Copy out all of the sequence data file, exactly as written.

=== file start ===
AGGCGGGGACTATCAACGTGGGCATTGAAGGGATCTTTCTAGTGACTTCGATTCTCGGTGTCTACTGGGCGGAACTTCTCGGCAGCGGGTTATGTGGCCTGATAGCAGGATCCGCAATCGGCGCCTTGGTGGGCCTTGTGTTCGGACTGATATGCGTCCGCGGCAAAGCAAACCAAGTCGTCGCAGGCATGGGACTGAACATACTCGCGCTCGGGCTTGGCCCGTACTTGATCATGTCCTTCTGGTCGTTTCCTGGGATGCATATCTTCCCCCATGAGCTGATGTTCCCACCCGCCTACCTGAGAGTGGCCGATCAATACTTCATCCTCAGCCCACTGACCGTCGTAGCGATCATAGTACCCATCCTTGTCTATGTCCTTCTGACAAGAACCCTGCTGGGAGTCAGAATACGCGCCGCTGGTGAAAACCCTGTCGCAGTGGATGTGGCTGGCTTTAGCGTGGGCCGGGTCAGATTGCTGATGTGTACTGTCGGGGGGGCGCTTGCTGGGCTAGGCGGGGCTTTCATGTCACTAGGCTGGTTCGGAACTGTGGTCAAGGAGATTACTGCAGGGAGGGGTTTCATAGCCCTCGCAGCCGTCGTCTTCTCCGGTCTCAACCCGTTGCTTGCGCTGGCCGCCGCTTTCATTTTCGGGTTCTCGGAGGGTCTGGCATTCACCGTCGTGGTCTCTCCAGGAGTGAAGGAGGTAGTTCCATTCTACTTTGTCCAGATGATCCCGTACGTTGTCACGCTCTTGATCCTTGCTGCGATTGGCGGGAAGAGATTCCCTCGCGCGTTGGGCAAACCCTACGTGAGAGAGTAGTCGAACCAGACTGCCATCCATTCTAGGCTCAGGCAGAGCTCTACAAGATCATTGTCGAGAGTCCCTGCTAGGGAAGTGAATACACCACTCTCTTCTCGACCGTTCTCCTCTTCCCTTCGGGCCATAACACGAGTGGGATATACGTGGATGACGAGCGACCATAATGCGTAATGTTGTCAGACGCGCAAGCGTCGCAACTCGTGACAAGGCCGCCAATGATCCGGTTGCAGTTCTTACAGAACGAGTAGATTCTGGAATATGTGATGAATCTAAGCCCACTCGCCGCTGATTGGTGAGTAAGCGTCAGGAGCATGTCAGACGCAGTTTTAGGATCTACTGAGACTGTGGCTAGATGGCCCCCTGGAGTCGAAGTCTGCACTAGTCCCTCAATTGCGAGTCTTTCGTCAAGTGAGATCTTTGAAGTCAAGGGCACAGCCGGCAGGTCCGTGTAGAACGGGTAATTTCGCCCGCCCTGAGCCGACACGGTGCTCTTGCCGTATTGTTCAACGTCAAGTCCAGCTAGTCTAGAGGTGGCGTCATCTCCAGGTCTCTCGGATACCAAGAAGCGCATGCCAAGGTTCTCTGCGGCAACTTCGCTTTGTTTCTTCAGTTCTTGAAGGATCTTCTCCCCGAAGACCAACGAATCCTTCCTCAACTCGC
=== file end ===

AGGCGGGGACTATCAACGTGGGCATTGAAGGGATCTTTCTAGTGACTTCGATTCTCGGTGTCTACTGGGCGGAACTTCTCGGCAGCGGGTTATGTGGCCTGATAGCAGGATCCGCAATCGGCGCCTTGGTGGGCCTTGTGTTCGGACTGATATGCGTCCGCGGCAAAGCAAACCAAGTCGTCGCAGGCATGGGACTGAACATACTCGCGCTCGGGCTTGGCCCGTACTTGATCATGTCCTTCTGGTCGTTTCCTGGGATGCATATCTTCCCCCATGAGCTGATGTTCCCACCCGCCTACCTGAGAGTGGCCGATCAATACTTCATCCTCAGCCCACTGACCGTCGTAGCGATCATAGTACCCATCCTTGTCTATGTCCTTCTGACAAGAACCCTGCTGGGAGTCAGAATACGCGCCGCTGGTGAAAACCCTGTCGCAGTGGATGTGGCTGGCTTTAGCGTGGGCCGGGTCAGATTGCTGATGTGTACTGTCGGGGGGGCGCTTGCTGGGCTAGGCGGGGCTTTCATGTCACTAGGCTGGTTCGGAACTGTGGTCAAGGAGATTACTGCAGGGAGGGGTTTCATAGCCCTCGCAGCCGTCGTCTTCTCCGGTCTCAACCCGTTGCTTGCGCTGGCCGCCGCTTTCATTTTCGGGTTCTCGGAGGGTCTGGCATTCACCGTCGTGGTCTCTCCAGGAGTGAAGGAGGTAGTTCCATTCTACTTTGTCCAGATGATCCCGTACGTTGTCACGCTCTTGATCCTTGCTGCGATTGGCGGGAAGAGATTCCCTCGCGCGTTGGGCAAACCCTACGTGAGAGAGTAGTCGAACCAGACTGCCATCCATTCTAGGCTCAGGCAGAGCTCTACAAGATCATTGTCGAGAGTCCCTGCTAGGGAAGTGAATACACCACTCTCTTCTCGACCGTTCTCCTCTTCCCTTCGGGCCATAACACGAGTGGGATATACGTGGATGACGAGCGACCATAATGCGTAATGTTGTCAGACGCGCAAGCGTCGCAACTCGTGACAAGGCCGCCAATGATCCGGTTGCAGTTCTTACAGAACGAGTAGATTCTGGAATATGTGATGAATCTAAGCCCACTCGCCGCTGATTGGTGAGTAAGCGTCAGGAGCATGTCAGACGCAGTTTTAGGATCTACTGAGACTGTGGCTAGATGGCCCCCTGGAGTCGAAGTCTGCACTAGTCCCTCAATTGCGAGTCTTTCGTCAAGTGAGATCTTTGAAGTCAAGGGCACAGCCGGCAGGTCCGTGTAGAACGGGTAATTTCGCCCGCCCTGAGCCGACACGGTGCTCTTGCCGTATTGTTCAACGTCAAGTCCAGCTAGTCTAGAGGTGGCGTCATCTCCAGGTCTCTCGGATACCAAGAAGCGCATGCCAAGGTTCTCTGCGGCAACTTCGCTTTGTTTCTTCAGTTCTTGAAGGATCTTCTCCCCGAAGACCAACGAATCCTTCCTCAACTCGC